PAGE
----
Welcome to Historic Albany Foundation's Online Preservation Library!
Preservation Resource Center Historic Albany Foundation houses the Preservation Resource Center, a technical and research library, at 89 Lexington Avenue. The Preservation Resource Center is open Monday-Friday from 9am to 5pm, but we do recommend calling ahead or making an appointment.
Research Library Historic Albany’s Preservation Resource Center houses copies of the Grantor/Grantee Indices from 1630-1894, a collection of City Directories from 1866 to 1989 (incomplete), copies of historic maps of Albany from 1768, 1850, 1857 and 1876. Historic Albany also has property files on thousands of buildings in Albany with a range of content in each file.
Technical Library The technical library contains books and magazines on different architectural styles, ornament, and color to help historic property owners craft their restoration and rehabilitation projects. We also have brochures and booklets on technical topics such as window repair, siding, lead, energy efficiency, weatherization, etc. as well as the Preservation Briefs issued by the National Parks Service.
Maine preservationist John Leeke has created a website complete with a forum that allows restorers to ask questions, post replies, seek guidance and help others. Historic Homeworks also has a series of online workshops and reports on a variety of topics including window restoration and wood repair.
The city of Albany has 17 local historic districts. To protect the places and structures that make up our architectural heritage, properties in locally listed historic districts, or individually locally listed, are subject to the Historic Resources Commission Ordinance. This means that any work done to the exterior of a locally listed building that is visible from a public right of way needs a Certificate of Appropriateness from the Historic Resource Commission (HRC) in addition to a building permit before work commences. Review by the HRC is also required for demolition of any designated structure and for new construction in or adjacent to historic districts.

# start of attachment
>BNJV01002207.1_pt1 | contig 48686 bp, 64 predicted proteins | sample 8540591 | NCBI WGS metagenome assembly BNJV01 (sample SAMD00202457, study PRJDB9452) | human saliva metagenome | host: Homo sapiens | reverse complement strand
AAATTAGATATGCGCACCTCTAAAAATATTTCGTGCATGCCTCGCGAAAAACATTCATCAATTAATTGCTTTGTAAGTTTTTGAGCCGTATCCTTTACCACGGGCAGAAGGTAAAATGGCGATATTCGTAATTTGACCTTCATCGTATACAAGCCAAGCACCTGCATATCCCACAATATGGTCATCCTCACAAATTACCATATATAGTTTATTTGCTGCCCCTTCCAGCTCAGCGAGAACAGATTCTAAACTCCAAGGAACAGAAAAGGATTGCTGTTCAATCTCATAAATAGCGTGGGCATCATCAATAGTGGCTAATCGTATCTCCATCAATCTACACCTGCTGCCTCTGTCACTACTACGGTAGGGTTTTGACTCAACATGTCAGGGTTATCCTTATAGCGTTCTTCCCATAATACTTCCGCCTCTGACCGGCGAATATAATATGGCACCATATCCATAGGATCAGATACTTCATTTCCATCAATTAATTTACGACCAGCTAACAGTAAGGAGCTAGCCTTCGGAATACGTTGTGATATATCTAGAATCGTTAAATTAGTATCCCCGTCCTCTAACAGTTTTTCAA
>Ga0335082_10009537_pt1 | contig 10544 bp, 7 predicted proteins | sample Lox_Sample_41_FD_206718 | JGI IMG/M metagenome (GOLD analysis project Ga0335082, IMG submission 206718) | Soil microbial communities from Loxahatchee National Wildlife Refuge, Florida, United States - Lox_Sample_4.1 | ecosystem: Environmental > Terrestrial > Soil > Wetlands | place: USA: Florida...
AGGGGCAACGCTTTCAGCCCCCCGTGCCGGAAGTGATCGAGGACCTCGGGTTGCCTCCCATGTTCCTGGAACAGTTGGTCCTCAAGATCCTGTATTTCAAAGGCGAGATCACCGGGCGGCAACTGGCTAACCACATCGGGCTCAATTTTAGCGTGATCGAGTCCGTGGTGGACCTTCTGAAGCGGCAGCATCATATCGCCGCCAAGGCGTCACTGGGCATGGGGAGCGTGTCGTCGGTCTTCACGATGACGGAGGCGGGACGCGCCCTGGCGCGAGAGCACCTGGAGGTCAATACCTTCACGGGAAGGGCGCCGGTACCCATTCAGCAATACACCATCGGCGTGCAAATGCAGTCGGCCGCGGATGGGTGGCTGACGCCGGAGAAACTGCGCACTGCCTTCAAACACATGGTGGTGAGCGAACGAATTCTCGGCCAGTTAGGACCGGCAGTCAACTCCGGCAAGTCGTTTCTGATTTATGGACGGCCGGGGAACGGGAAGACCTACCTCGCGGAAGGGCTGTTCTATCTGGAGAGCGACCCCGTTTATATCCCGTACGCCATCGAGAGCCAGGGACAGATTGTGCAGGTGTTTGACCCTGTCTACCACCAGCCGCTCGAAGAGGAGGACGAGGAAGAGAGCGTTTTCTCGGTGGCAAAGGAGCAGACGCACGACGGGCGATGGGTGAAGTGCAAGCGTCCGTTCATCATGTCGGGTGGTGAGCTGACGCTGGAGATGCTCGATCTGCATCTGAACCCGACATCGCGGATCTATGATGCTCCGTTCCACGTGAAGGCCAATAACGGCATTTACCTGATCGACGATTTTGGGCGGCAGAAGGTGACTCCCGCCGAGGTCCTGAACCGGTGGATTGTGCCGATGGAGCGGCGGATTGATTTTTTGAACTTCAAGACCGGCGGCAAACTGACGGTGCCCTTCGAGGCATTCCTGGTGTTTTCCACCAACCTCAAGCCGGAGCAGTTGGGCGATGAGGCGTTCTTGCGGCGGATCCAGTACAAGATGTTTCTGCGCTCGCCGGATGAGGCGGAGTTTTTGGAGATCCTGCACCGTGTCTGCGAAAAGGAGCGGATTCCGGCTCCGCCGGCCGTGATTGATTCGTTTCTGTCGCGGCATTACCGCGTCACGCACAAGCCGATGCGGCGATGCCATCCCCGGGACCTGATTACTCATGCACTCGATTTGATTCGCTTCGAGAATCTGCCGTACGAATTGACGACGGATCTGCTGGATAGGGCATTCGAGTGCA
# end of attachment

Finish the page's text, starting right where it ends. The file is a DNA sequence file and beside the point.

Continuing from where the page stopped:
Preservation BriefsThe first Preservation Brief was published in 1975. Since then, over 40 more have been added to the series. For over 25 years, Technical Preservation Services has helped home owners, preservation professionals, organizations, and government agencies by publishing easy-to read guidance on preserving, rehabilitating and restoring historic buildings. More than 2 million copies of the Preservation Briefs are in print and the illustrated Preservation Briefs 1-43 are now available online as an integral part of our 25th anniversary celebration.
NOTE: The web versions of the Preservation Briefs differ somewhat from the printed versions. Many illustrations are new, captions are simplified, illustrations are typically in color rather than black and white, and some complex charts have been omitted.
A 20% income tax credit is available for the rehabilitation of historic, income-producing buildings that are determined by the Secretary of the Interior, through the National Park Service, to be “certified historic structures.”